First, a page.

Also known as QBI or 199A deduction, the TCJA introduced a new significant 20% deduction for small and medium business owners. The benefit phases out for service businesses with profits >$161/$321 (Single/MFJ), while they phase in for non-service businesses based on wages paid and property value.
Sole Proprietors, LLCs and S-Corps use pass-through taxation in which the corporate profits are taxed at the individual level. You can read more about this subject in our blog “Business Corporate Structures.” The TCJA law introduced a new significant deduction for business owners called QBI (Qualified Business Income) or 199A or Pass-Through deduction. It allows up to 20% of QBI to be deducted from the AGI (Adjusted Gross Income) as a “below the line” deduction (reduces Taxable Income but not AGI).
The QBI is the Net Business Income from Schedule C/E reduced by the self-employment related tax deductions taken on 1040 Schedule 1 Adjustment. For a comprehensive view of the steps involved in 1040 form please refer to “Income Tax Calculation Flow and Deductions.” The full QBI deduction is 20% of QBI but is limited to 20% of Taxable Income (calculated without QBI deduction) minus Capital Gains. Further limitations based on business type apply.
All businesses with taxable income less than the phase-in threshold ($161K/$321K for Singles/MFJ) are eligible for the entire 20% deduction of their QBI. Let us look at a service business example. A married couple earns $80K salary, $140K net income from a sole proprietorship and $10K from REIT. REIT is considered part of QBI. The full QBI deduction from the net business income is eligible because it is lesser than the QBI limit from the Taxable Income.
Full QBI Deduction = ($140K + $10K) x 20% = $30K
Tentative Taxable Income = ($80K + $140K + $10K) – $24K Standard Deduction
QBI Taxable Income Limit = $206K x 20%
QBI Deduction = $30K
If the taxable income exceeds the phase-in threshold by >$50K/$100K for Singles/MFJ, then the W2/Property limitations fully apply. In this income tier, all services businesses are phased out for QBI deductions. Let us now look at a non-service business example. An individual has $50K in Capital Gains, a S Corp that owns a factory with $2M machinery, $100K W-2 expense and $400K net income. The full QBI deduction from the net business income is reduced by the greater of Wage/Property limit and Wage-only limit.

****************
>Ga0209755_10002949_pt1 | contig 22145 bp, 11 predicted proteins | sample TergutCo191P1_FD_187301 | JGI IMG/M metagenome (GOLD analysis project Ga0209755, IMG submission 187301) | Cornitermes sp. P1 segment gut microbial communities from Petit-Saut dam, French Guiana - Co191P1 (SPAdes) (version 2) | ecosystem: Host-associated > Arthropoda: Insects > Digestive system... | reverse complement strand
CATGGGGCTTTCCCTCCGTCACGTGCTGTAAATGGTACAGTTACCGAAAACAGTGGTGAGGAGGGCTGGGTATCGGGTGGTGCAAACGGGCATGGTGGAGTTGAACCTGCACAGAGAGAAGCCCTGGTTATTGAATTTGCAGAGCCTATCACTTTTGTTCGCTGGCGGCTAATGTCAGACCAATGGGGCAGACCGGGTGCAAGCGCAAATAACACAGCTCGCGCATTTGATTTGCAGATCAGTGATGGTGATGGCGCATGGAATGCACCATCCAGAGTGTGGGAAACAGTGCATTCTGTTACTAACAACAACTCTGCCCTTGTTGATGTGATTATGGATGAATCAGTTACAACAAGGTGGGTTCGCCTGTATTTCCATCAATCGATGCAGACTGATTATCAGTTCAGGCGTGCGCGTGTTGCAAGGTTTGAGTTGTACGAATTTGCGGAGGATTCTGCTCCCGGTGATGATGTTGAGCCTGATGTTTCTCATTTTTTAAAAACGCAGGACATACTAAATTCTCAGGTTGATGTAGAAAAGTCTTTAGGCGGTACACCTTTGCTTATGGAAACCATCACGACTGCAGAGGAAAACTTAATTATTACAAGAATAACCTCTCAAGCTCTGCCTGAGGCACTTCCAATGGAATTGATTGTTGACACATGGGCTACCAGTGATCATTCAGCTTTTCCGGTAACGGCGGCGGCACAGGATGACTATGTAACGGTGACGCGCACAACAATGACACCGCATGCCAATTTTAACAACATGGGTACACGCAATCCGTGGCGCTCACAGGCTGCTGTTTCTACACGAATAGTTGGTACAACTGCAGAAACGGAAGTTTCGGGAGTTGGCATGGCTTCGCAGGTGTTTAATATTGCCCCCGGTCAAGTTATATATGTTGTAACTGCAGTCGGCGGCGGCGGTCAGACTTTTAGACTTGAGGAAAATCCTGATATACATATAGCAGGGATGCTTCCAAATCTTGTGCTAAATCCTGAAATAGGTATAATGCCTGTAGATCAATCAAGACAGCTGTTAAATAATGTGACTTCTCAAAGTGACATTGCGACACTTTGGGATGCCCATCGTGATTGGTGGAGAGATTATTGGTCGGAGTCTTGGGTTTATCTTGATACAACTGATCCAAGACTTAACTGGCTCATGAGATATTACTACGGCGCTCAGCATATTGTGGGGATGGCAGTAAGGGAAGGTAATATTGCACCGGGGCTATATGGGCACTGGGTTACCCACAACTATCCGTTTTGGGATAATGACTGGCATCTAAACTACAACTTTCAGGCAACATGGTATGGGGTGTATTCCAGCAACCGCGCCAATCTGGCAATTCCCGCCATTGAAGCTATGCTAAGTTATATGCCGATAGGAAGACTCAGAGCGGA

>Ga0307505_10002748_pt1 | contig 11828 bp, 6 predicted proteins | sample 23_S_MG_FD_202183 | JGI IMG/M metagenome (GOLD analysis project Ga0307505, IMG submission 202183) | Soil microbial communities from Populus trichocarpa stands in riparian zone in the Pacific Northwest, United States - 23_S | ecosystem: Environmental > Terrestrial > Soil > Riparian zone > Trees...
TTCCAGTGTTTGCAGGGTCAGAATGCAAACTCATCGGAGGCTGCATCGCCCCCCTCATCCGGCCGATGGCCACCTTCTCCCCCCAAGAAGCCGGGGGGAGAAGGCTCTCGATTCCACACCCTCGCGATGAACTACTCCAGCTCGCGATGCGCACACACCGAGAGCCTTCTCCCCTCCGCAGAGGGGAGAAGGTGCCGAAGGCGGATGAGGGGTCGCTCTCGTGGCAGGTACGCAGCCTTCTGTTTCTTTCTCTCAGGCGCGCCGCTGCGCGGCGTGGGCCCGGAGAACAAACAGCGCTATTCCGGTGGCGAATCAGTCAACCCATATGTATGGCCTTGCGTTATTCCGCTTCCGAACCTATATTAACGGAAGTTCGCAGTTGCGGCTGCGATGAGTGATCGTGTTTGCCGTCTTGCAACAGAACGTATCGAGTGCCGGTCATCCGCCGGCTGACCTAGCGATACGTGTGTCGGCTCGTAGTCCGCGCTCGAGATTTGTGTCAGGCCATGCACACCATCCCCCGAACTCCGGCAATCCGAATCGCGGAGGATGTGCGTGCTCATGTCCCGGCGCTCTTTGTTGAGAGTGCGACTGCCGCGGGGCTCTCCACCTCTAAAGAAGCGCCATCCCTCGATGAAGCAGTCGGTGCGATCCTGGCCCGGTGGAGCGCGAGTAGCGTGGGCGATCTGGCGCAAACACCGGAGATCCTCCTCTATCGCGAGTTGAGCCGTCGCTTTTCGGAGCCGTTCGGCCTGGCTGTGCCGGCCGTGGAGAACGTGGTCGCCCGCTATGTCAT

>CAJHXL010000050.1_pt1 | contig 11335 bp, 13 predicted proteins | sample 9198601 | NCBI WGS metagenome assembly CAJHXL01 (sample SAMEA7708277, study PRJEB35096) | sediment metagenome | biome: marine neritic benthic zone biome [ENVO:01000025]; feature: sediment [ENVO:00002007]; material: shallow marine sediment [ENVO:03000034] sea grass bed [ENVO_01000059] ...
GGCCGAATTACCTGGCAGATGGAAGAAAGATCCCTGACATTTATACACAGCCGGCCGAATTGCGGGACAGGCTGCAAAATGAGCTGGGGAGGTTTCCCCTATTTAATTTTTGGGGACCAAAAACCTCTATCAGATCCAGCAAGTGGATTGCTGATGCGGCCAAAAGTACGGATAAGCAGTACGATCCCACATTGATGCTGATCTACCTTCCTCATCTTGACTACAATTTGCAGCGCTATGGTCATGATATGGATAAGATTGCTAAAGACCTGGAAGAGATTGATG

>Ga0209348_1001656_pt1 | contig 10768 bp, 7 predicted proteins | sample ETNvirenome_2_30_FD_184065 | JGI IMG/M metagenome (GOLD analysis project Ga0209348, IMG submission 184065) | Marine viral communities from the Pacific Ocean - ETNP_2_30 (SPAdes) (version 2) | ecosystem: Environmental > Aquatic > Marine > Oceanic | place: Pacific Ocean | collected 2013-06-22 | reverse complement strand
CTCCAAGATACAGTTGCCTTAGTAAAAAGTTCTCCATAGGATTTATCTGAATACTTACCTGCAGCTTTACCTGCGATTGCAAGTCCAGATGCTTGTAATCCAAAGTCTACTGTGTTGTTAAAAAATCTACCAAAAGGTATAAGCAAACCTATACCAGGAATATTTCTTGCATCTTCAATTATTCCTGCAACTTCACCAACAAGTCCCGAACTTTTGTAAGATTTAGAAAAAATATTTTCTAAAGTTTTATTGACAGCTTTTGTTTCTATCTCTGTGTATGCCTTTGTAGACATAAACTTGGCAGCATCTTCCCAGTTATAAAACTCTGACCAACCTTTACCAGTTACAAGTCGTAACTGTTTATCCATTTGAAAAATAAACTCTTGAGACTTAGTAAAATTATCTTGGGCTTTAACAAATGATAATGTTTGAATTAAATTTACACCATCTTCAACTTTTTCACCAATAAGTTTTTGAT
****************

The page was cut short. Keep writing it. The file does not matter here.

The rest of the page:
Full QBI Deduction = $400K x 20% = $80K
Tentative Taxable Income = ($400K + $50K) – $12K Standard Deduction
QBI Taxable Income Limit = $(438K – $50K) x 20%
QBI Wage Limit = $100K x 50%
QBI Wage/Property Limit = $100K x 25% + $2M x 2.5%
QBI Deduction = $75K
In the middle tier, the taxable income exceeds the phase-in threshold by <$50K/$100K for Singles/MFJ. Here, the service business begins to phase out and W2/Property limits begin to phase in for all businesses. The phase-in percent is the proportion of taxable income in the middle tier calculated as: Phase-in % = (Taxable Income – $161K) / $50K for Singles.
For non-service business, an excess QBI deduction above the W2/Property limit is calculated and a portion of this excess amount is allowed based on the phase-in percentage of the taxable income.
Excess = 20% QBI – W2/Property Limit
Eligible QBI = 20% QBI – Excess x Phase-in %
For service businesses, the full 20% QBI and W2/Property limit is first reduced by the phase-in percentage before the Excess/Eligible QBI calculations are applied.
Phase-in 20% QBI = 20% QBI x (1 – Phase-in %)
Phase-in W2/Property Limit = W2/Property Limit x (1 – Phase-in %)
Excess = Phase-in 20% QBI – Phase-in W2/Property Limit
Eligible QBI = Phase-in 20% QBI – Excess x Phase-in %
Any negative QBI will be carried forward to future years. NOL (Net Operating Loss) carried forward from prior years are deducted when computing QBI. An overview of NOL is provided in our blog “Business Loss Treatments.”
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